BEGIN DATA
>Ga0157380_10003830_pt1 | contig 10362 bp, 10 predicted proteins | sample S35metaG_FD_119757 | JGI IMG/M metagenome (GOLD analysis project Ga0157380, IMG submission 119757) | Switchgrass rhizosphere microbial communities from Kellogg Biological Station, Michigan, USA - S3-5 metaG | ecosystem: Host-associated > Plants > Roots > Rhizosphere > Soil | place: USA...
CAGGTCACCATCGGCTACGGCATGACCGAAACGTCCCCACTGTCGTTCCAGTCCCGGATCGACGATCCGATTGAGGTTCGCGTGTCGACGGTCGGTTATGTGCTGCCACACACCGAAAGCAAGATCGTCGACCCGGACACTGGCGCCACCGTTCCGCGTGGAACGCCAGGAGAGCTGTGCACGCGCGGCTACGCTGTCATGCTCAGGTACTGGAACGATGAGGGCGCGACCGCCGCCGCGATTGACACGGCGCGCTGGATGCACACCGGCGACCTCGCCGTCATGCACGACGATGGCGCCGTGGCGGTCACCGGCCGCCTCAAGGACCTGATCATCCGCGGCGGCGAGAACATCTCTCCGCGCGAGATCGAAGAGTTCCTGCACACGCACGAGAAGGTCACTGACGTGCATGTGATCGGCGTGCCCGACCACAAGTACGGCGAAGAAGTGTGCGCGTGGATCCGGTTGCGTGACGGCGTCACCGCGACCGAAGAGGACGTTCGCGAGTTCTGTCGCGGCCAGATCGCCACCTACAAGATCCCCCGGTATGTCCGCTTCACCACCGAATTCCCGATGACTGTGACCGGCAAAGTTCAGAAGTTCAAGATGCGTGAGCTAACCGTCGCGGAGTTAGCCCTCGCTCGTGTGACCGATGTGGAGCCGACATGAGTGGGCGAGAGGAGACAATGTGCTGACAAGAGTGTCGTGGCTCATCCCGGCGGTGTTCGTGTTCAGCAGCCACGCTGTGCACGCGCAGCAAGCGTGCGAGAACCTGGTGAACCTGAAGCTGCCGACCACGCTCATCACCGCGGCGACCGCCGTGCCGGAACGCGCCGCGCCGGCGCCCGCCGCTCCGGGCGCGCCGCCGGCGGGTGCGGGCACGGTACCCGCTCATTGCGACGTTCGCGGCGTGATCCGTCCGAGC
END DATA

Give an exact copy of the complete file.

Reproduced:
>Ga0157380_10003830_pt1 | contig 10362 bp, 10 predicted proteins | sample S35metaG_FD_119757 | JGI IMG/M metagenome (GOLD analysis project Ga0157380, IMG submission 119757) | Switchgrass rhizosphere microbial communities from Kellogg Biological Station, Michigan, USA - S3-5 metaG | ecosystem: Host-associated > Plants > Roots > Rhizosphere > Soil | place: USA...
CAGGTCACCATCGGCTACGGCATGACCGAAACGTCCCCACTGTCGTTCCAGTCCCGGATCGACGATCCGATTGAGGTTCGCGTGTCGACGGTCGGTTATGTGCTGCCACACACCGAAAGCAAGATCGTCGACCCGGACACTGGCGCCACCGTTCCGCGTGGAACGCCAGGAGAGCTGTGCACGCGCGGCTACGCTGTCATGCTCAGGTACTGGAACGATGAGGGCGCGACCGCCGCCGCGATTGACACGGCGCGCTGGATGCACACCGGCGACCTCGCCGTCATGCACGACGATGGCGCCGTGGCGGTCACCGGCCGCCTCAAGGACCTGATCATCCGCGGCGGCGAGAACATCTCTCCGCGCGAGATCGAAGAGTTCCTGCACACGCACGAGAAGGTCACTGACGTGCATGTGATCGGCGTGCCCGACCACAAGTACGGCGAAGAAGTGTGCGCGTGGATCCGGTTGCGTGACGGCGTCACCGCGACCGAAGAGGACGTTCGCGAGTTCTGTCGCGGCCAGATCGCCACCTACAAGATCCCCCGGTATGTCCGCTTCACCACCGAATTCCCGATGACTGTGACCGGCAAAGTTCAGAAGTTCAAGATGCGTGAGCTAACCGTCGCGGAGTTAGCCCTCGCTCGTGTGACCGATGTGGAGCCGACATGAGTGGGCGAGAGGAGACAATGTGCTGACAAGAGTGTCGTGGCTCATCCCGGCGGTGTTCGTGTTCAGCAGCCACGCTGTGCACGCGCAGCAAGCGTGCGAGAACCTGGTGAACCTGAAGCTGCCGACCACGCTCATCACCGCGGCGACCGCCGTGCCGGAACGCGCCGCGCCGGCGCCCGCCGCTCCGGGCGCGCCGCCGGCGGGTGCGGGCACGGTACCCGCTCATTGCGACGTTCGCGGCGTGATCCGTCCGAGC